Born Phoebe Yates Levy on August 18, 1823, in Charleston, South Carolina, she was the fourth of seven children in a prominent Jewish family. Her parents, Samuel Yates and Martha Abrahams, moved within the Charleston elite until they relocated to Savannah, GA in the late 1840s due to financial troubles.
In 1856, Phoebe married Bostonian Thomas Pember. Their marriage lasted only five years; Thomas succumbed to tuberculosis in July 1861, the first year of the Civil War. Now widowed, Phoebe briefly moved back in with her parents in their new home in Marietta, Georgia where they had fled for safety at the start of the war.
Mary Pope Randolph, a friend and the wife of the Confederate secretary of war, offered Pember the position of chief matron of one of the five divisions at Chimborazo Hospital in Richmond, Virginia in November 1862. In September that same year, the Confederate States Congress had passed The Hospital Bill, enabling women to become matrons at Confederate hospitals to “exercise a superintendence over the entire domestic economy of the hospital, to take charge of such delicacies as may be provided for the sick; to apportion them out as required, to see that the food or diet is properly prepared, and all such other duties as may be necessary.” Starting her new post in December, Phoebe now oversaw part of one of the largest military hospitals in the world.
Pember remained at Chimborazo hospital for three years, performing a multitude of duties. She oversaw everything from dietary needs to the supervision of whiskey used for medical purposes — something that resulted in numerous battles. Her strict supervision of whiskey was the subject of everything from arguments and being accosted by the ward surgeon, to a confrontation with a patient that she eventually had to threaten with a gun. But throughout this time, her primary focus was on nursing the wounded and sick soldiers in her wards. During the course of the war, she worked alongside nurses and surgeons to tend to over 15,000 patients.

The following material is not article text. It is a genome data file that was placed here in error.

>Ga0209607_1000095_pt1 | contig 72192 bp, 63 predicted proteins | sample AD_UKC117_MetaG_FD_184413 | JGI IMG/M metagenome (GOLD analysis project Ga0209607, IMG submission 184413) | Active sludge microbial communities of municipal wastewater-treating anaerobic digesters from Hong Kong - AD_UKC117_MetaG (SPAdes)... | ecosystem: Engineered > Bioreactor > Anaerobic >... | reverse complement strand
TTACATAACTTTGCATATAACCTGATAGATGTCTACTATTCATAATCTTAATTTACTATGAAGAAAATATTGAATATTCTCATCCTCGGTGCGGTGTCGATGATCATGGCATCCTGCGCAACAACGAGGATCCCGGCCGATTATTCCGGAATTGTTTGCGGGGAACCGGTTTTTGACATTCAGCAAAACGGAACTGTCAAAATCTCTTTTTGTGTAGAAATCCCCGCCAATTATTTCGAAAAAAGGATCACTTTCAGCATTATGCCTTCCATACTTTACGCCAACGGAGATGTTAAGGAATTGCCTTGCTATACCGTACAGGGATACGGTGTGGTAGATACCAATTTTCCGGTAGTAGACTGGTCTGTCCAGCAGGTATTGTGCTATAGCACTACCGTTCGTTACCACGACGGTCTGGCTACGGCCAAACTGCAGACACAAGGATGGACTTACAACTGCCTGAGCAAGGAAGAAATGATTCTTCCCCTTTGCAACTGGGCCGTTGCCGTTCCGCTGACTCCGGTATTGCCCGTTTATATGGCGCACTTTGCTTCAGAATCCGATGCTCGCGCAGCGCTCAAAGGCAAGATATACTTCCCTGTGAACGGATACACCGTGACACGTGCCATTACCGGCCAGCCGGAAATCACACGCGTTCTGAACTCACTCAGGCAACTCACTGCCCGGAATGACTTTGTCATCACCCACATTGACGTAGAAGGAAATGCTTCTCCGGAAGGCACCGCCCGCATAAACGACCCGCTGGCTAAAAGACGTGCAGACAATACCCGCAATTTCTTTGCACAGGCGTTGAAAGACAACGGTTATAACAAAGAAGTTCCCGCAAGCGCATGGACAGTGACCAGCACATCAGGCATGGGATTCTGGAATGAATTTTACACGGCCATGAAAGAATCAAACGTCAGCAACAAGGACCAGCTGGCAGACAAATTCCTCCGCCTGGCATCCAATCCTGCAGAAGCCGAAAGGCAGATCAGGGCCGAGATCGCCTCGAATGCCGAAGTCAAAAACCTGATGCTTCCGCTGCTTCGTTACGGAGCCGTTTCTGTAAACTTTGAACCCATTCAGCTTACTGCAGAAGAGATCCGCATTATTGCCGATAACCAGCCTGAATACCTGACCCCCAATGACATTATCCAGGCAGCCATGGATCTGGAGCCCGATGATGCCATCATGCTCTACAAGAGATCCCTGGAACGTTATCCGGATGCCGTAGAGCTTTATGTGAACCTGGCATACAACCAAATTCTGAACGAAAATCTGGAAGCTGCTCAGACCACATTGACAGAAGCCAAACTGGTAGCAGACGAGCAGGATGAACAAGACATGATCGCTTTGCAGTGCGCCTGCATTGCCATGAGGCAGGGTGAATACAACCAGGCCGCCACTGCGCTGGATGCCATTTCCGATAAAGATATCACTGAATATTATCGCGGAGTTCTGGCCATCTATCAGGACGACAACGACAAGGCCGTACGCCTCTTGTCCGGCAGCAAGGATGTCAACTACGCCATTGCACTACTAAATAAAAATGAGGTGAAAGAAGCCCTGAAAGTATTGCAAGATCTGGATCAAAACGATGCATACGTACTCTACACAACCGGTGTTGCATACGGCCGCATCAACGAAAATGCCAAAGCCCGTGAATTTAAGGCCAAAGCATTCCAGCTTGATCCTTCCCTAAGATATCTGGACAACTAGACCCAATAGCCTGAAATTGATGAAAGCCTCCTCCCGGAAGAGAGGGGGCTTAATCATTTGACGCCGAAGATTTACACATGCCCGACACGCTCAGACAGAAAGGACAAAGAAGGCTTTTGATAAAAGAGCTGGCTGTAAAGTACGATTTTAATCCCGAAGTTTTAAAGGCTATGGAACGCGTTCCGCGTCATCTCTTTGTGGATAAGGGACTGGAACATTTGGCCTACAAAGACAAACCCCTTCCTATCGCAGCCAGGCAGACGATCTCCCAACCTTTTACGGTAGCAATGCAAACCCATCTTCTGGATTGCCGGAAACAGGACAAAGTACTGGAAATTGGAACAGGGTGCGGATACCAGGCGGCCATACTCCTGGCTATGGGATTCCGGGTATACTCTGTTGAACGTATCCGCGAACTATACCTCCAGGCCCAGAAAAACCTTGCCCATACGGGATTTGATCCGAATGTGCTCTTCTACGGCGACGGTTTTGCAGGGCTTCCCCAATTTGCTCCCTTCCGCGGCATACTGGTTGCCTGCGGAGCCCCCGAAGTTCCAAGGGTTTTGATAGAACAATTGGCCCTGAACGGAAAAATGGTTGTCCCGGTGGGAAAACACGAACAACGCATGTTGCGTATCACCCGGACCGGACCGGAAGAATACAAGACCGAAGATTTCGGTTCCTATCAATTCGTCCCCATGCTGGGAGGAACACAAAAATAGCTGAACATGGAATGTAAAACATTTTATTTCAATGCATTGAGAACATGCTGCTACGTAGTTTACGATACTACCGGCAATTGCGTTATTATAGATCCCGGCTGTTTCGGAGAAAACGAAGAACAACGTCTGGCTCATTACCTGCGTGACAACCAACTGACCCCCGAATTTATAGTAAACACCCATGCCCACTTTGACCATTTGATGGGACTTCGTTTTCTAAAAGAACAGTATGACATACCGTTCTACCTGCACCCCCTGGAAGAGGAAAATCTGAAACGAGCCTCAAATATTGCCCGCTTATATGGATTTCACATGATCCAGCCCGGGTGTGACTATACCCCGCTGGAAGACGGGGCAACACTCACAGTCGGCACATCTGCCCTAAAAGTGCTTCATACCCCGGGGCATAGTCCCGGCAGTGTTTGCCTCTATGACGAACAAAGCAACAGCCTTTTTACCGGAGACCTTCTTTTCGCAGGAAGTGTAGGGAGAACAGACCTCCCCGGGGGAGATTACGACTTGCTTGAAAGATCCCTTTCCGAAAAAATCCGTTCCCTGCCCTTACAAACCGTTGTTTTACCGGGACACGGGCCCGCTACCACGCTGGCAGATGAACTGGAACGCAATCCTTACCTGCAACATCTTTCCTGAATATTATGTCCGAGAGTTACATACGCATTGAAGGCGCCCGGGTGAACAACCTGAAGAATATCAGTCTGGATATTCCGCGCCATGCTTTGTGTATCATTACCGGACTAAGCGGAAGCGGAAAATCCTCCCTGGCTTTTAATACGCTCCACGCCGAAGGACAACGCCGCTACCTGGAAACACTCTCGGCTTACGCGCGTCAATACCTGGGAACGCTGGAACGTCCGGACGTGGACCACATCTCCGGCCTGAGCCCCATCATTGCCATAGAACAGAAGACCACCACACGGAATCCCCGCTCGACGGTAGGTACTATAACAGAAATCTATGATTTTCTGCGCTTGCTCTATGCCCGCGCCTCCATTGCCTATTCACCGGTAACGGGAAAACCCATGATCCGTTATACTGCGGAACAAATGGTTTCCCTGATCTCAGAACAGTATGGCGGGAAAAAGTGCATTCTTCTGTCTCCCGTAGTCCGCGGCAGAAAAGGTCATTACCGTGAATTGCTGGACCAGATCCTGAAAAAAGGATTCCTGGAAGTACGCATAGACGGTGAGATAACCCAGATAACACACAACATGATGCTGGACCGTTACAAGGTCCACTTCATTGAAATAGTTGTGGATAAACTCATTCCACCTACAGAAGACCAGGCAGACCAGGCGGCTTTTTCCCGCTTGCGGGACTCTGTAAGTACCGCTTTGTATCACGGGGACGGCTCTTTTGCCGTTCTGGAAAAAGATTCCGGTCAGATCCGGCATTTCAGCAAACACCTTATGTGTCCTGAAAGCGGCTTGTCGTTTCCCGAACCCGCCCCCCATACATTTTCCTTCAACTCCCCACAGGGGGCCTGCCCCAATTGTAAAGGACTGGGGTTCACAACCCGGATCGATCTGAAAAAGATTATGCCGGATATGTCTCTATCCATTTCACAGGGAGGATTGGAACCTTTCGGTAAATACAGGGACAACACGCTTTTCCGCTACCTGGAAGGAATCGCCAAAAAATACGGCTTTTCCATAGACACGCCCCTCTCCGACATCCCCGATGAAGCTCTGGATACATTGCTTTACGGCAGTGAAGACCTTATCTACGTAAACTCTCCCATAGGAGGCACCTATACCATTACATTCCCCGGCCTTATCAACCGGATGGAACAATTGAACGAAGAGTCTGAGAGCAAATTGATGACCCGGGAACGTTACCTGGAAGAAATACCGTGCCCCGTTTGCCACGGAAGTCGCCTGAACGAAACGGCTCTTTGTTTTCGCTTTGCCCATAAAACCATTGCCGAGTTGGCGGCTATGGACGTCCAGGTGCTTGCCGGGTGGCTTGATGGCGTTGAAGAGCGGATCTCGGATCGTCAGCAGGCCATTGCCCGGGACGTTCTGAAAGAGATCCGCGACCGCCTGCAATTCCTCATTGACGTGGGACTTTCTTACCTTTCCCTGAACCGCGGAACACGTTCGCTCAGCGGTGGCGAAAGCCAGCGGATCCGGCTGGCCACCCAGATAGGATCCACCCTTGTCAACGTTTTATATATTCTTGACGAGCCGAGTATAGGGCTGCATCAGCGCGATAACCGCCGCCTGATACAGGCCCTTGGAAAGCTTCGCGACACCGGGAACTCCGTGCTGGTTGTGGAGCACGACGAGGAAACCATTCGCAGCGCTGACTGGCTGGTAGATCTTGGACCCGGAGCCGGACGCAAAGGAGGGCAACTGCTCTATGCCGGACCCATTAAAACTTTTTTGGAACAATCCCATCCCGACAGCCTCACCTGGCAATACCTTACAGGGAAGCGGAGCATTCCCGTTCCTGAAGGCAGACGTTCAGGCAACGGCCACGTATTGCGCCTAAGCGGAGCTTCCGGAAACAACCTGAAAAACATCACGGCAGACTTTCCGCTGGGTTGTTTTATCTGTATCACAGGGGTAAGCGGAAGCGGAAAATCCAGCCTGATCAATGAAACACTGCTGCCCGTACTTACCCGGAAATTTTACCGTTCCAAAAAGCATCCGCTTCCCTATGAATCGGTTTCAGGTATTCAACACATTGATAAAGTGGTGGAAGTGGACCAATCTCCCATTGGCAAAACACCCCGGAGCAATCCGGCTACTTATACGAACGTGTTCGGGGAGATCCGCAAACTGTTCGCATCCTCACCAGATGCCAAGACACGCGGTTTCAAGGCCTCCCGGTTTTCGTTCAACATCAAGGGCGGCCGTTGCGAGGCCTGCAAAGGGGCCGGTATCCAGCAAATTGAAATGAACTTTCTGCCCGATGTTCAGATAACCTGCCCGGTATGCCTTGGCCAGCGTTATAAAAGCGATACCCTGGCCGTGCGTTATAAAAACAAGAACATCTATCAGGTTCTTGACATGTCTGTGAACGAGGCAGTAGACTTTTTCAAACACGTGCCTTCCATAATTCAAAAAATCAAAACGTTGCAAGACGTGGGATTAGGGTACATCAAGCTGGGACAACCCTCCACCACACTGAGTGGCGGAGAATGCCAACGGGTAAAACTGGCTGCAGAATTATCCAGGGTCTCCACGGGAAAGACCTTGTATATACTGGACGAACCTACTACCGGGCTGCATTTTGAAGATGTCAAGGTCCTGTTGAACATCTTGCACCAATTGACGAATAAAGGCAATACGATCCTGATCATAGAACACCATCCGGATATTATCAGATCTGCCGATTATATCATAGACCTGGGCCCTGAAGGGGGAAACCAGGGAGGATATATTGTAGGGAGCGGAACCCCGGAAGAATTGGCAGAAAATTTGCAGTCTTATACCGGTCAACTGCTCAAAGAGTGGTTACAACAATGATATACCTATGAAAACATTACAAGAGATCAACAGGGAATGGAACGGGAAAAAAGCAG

On April 3, 1865, after the Confederate government evacuated Richmond, Chimborazo Hospital surrendered to the U.S. Army. Phoebe remained at the hospital and cared for the remaining Confederate soldiers, as well as the Union soldiers that had been moved there. She made her way back home to Georgia. Her memoir, A Southern Woman’s Story, published in 1879, gives us a detailed account of her work during the war.
As our society now looks to medical staff working tirelessly in hospitals around the world, so too did soldiers and their families during the American Civil War. The need of having someone to help us when we are sick or injured is something that resonates throughout time. And today, thanks to the digital age, we know the names of the frontline medical staff (and all essential workers) that have helped our families and friends, just as they are able to communicate their stories and hardships to us. They are already becoming part of our nation’s–and the world’s–history.
Today, we ask you to help ACWM to remember their legacies by donating to the Annual Legacy Campaign. Your funding is imperative to helping the museum preserve one of the largest collections of Civil War artifacts in the world and the stories that go along with them, as well as provide unparalleled educational resources for teachers, their students, and for you.